The unified 2018 Farm Bill was passed by the U.S. Senate and then soared through the House of Representatives this week, paving the road for American farmers to cultivate industrial hemp.
The $867 billion bill struggled to pass a strongly divided Congress due in part to Republican efforts to change the federal food stamp program. However, the final bill — unified by the Senate Agriculture Committee — left out many of the proposed changes.
It does, however, contain language that federally legalizes the cultivation and sale of industrial hemp and its derivatives, including the increasingly lucrative marketplace for cannabidiol (CBD) products.
Hemp has been shown to be useful for textiles, construction materials, food, wellness products including skin cream and daily supplements, bio fuel, and more.
Bethany Gomez, the research director for Brightfield Group — a CBD and cannabis market research firm — called it a “watershed moment” for the CBD industry.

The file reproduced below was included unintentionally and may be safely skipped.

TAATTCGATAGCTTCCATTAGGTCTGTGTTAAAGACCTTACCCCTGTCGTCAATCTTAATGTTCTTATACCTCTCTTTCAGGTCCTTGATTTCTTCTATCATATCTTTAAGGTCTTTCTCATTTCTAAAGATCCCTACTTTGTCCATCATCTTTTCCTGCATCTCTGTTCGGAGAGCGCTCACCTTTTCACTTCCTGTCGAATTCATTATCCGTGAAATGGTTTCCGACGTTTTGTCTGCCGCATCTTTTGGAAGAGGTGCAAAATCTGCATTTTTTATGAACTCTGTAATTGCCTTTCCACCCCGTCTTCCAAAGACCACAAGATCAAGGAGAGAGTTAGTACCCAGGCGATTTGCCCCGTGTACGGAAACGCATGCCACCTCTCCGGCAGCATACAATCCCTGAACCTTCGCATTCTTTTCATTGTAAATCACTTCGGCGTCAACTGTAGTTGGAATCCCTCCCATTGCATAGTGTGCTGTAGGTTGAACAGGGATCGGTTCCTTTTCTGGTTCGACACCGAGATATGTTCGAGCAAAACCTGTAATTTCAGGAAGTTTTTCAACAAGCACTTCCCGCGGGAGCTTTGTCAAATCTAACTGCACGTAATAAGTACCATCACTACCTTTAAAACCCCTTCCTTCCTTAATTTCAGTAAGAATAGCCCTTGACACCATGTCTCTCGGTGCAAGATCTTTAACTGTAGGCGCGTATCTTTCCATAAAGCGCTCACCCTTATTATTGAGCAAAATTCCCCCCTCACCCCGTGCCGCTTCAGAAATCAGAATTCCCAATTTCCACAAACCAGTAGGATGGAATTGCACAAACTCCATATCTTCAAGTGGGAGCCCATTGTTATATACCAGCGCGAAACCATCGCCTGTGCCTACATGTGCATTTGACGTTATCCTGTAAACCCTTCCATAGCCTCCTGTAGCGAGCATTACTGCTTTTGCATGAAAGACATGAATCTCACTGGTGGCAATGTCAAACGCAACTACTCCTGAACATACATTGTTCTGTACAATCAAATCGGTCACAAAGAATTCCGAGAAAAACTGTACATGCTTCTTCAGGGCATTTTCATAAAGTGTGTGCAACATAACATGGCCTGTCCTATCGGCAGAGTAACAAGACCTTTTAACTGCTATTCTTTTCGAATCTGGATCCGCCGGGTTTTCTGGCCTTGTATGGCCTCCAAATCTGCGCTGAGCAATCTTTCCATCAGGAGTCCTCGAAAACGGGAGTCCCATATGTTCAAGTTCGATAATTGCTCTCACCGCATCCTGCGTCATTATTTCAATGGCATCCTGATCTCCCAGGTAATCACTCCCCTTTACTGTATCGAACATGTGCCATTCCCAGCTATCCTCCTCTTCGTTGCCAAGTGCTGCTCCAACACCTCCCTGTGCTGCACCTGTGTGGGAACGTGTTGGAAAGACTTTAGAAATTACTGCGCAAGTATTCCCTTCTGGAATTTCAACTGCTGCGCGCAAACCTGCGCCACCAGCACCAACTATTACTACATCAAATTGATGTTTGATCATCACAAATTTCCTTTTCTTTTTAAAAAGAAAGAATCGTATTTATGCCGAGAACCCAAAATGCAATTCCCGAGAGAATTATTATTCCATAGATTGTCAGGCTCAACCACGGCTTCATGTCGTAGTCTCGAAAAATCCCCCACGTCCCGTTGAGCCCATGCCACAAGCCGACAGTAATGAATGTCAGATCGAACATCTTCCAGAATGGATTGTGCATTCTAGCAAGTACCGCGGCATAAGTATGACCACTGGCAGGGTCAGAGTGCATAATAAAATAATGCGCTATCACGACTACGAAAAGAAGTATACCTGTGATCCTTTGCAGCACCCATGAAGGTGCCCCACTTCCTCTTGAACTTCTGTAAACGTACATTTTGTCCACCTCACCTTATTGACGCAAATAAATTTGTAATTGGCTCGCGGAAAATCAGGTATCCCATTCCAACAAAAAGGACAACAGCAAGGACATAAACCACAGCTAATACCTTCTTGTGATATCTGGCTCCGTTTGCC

“With hemp and all of its derivatives officially removed from the controlled substances act, CBD moves from a legal gray area into the light. … [Even with] minimal marketing budgets, limited distribution channels, and only small brands, CBD has catapulted to the national stage this year, growing by more than 80% to reach $590 million. Now that the Farm Bill has gone through, we expect the US market for CBD to hit $22 billion by 2022.” — Bethany Gomez, Brightfield Group’s Director of Research, in a statement
The hemp provisions contain a clause blocking individuals with felony convictions related to a controlled substance from the industrial hemp market for ten years following their conviction. Some Republicans had sought tighter restrictions but contention brought the matter to a compromising middle ground.
Senate Majority Leader Mitch McConnell (R-Kentucky) signed the finalized version of the bill using a hemp pen. Industrial hemp legalization has been a personal crusade for Sen. McConnell, who guaranteed earlier this year that his hemp legalization language would survive the reconciliation of the House and Senate versions of the bill.
The bill now heads to President Trump’s desk. While Trump’s political positions tend to swing wildly, he is expected to sign the bill into law, as many farmers and ranchers have pressured Republican lawmakers to see the bill passed and further delay would undoubtedly upset his base, not to mention agricultural business interests.